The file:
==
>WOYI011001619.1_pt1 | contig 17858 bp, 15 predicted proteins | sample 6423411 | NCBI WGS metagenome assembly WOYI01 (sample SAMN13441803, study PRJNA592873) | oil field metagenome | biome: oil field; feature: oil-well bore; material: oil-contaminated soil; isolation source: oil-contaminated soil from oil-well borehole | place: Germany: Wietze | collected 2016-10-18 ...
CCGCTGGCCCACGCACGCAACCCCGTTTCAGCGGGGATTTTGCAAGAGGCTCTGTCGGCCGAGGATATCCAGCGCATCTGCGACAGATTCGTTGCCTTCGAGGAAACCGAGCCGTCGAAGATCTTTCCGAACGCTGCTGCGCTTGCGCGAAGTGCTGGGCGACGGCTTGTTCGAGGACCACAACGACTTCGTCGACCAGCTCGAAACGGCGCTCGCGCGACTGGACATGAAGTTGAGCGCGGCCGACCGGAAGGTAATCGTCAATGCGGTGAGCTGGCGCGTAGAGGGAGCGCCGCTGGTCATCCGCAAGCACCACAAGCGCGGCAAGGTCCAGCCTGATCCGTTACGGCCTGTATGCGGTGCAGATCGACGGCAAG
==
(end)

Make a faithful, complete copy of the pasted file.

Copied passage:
>WOYI011001619.1_pt1 | contig 17858 bp, 15 predicted proteins | sample 6423411 | NCBI WGS metagenome assembly WOYI01 (sample SAMN13441803, study PRJNA592873) | oil field metagenome | biome: oil field; feature: oil-well bore; material: oil-contaminated soil; isolation source: oil-contaminated soil from oil-well borehole | place: Germany: Wietze | collected 2016-10-18 ...
CCGCTGGCCCACGCACGCAACCCCGTTTCAGCGGGGATTTTGCAAGAGGCTCTGTCGGCCGAGGATATCCAGCGCATCTGCGACAGATTCGTTGCCTTCGAGGAAACCGAGCCGTCGAAGATCTTTCCGAACGCTGCTGCGCTTGCGCGAAGTGCTGGGCGACGGCTTGTTCGAGGACCACAACGACTTCGTCGACCAGCTCGAAACGGCGCTCGCGCGACTGGACATGAAGTTGAGCGCGGCCGACCGGAAGGTAATCGTCAATGCGGTGAGCTGGCGCGTAGAGGGAGCGCCGCTGGTCATCCGCAAGCACCACAAGCGCGGCAAGGTCCAGCCTGATCCGTTACGGCCTGTATGCGGTGCAGATCGACGGCAAG